German food is rich, hearty and diverse. It's comfort eating with high-quality, often locally sourced ingredients.
Traditional German cuisine fell out of fashion several decades ago, and was replaced by Italian and Mediterranean food, Asian food, and Middle Eastern food. But there's a growing movement to go back to those roots, and even high-class German chefs are rediscovering old classics, from sauerkraut to Sauerbraten (traditional German pot roast). Traditional fruits and vegetables, from parsnips and pumpkins to black salsify, sunchoke, cabbage, yellow carrots, and little-known strawberry and apple varietals, are all making a comeback. That said, "German food" is a bit of a misnomer, as traditional cooking varies greatly from region to region. Look for the "typical" dish, wherever you are, to get the best sense of German cooking.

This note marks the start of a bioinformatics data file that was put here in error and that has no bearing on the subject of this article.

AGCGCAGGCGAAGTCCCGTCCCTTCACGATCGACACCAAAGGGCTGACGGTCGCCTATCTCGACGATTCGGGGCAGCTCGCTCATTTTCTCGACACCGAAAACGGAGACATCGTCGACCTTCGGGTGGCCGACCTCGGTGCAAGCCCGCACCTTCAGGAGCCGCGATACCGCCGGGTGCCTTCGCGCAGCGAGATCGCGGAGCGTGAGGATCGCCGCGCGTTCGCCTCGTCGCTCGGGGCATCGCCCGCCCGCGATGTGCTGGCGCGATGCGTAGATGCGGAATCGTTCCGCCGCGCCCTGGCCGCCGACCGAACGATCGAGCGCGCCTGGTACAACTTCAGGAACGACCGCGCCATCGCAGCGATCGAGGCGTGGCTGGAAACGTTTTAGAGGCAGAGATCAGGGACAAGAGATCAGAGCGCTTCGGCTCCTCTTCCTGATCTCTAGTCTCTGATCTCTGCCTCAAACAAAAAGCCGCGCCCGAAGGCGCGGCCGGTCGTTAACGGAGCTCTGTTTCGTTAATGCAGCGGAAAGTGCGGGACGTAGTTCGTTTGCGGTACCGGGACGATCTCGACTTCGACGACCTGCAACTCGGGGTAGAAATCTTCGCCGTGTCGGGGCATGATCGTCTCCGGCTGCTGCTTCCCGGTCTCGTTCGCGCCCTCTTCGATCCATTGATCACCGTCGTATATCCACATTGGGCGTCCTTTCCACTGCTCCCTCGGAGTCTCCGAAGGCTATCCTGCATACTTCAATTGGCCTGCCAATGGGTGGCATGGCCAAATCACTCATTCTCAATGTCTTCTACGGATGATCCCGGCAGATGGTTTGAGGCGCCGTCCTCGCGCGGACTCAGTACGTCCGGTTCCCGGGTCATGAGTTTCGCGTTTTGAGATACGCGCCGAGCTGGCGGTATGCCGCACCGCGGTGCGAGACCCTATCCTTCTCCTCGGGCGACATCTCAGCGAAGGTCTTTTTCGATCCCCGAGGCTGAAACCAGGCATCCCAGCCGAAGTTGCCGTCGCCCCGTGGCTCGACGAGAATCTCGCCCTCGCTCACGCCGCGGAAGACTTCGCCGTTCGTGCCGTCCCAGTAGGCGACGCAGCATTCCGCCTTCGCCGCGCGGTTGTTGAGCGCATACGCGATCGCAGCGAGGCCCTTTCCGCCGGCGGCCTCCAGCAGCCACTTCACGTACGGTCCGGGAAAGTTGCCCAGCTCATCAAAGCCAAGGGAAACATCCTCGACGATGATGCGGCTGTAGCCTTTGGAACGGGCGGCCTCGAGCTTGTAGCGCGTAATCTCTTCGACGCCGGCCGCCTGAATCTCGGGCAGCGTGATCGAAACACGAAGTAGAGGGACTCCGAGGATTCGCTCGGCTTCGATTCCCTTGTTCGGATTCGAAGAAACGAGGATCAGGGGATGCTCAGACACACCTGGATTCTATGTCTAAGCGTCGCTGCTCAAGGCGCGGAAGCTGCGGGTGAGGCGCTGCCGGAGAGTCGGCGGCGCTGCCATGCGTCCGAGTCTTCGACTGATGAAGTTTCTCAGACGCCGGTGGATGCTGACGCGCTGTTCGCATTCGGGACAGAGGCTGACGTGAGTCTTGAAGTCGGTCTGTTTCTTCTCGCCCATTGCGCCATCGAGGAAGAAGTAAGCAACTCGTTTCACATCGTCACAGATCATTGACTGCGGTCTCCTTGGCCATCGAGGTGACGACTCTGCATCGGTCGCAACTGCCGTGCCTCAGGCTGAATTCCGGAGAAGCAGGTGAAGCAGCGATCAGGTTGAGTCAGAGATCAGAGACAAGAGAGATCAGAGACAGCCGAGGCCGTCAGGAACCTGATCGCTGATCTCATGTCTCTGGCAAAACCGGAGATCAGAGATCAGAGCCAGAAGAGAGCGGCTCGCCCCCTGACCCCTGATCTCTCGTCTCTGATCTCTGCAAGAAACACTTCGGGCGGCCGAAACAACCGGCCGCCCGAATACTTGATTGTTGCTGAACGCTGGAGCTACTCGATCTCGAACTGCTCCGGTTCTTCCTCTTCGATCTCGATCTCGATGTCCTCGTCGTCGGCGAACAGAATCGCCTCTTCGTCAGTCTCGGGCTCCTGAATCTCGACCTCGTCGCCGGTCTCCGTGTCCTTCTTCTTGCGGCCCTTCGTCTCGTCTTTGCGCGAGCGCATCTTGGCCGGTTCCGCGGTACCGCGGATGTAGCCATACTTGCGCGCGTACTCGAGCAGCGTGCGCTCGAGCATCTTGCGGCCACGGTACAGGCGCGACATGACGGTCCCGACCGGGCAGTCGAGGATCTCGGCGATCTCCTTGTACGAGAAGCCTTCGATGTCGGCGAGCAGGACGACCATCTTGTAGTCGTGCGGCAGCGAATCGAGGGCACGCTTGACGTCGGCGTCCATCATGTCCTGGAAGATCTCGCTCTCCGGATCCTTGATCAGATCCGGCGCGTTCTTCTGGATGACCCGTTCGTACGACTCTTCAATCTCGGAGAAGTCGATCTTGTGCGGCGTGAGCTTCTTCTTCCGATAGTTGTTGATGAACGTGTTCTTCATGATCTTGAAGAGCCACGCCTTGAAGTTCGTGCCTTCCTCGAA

Generally speaking, regions in the south, like Baden-Württemberg and Bavaria, have held onto their culinary traditions more than states in the north. But with a little effort, you can find good German food just about anywhere you go.
The cuisine of Germany has been shaped not only by the country's agricultural traditions but by the many immigrants that have made the country home over the centuries. It's definitely more than a mere mix of beer, sauerkraut and sausage.
Today Germans appreciate well-prepared, well-served meals as much as they do a quick bite on the go. Germany is a country of food markets, beer gardens, wine festivals, food museums and high-end restaurants.